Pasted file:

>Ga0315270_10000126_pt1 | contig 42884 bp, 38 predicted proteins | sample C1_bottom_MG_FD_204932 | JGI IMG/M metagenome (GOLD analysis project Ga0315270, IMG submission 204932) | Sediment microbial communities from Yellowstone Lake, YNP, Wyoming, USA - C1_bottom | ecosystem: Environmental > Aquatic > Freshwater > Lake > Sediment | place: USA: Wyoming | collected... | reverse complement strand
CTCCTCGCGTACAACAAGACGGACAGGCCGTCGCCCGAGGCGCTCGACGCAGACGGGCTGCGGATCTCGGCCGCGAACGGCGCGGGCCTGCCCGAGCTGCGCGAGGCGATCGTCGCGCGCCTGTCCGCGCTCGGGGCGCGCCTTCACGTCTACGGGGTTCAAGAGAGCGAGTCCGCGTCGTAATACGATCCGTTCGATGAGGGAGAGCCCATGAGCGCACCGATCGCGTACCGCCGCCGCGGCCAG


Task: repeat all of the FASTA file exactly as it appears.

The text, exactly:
>Ga0315270_10000126_pt1 | contig 42884 bp, 38 predicted proteins | sample C1_bottom_MG_FD_204932 | JGI IMG/M metagenome (GOLD analysis project Ga0315270, IMG submission 204932) | Sediment microbial communities from Yellowstone Lake, YNP, Wyoming, USA - C1_bottom | ecosystem: Environmental > Aquatic > Freshwater > Lake > Sediment | place: USA: Wyoming | collected... | reverse complement strand
CTCCTCGCGTACAACAAGACGGACAGGCCGTCGCCCGAGGCGCTCGACGCAGACGGGCTGCGGATCTCGGCCGCGAACGGCGCGGGCCTGCCCGAGCTGCGCGAGGCGATCGTCGCGCGCCTGTCCGCGCTCGGGGCGCGCCTTCACGTCTACGGGGTTCAAGAGAGCGAGTCCGCGTCGTAATACGATCCGTTCGATGAGGGAGAGCCCATGAGCGCACCGATCGCGTACCGCCGCCGCGGCCAG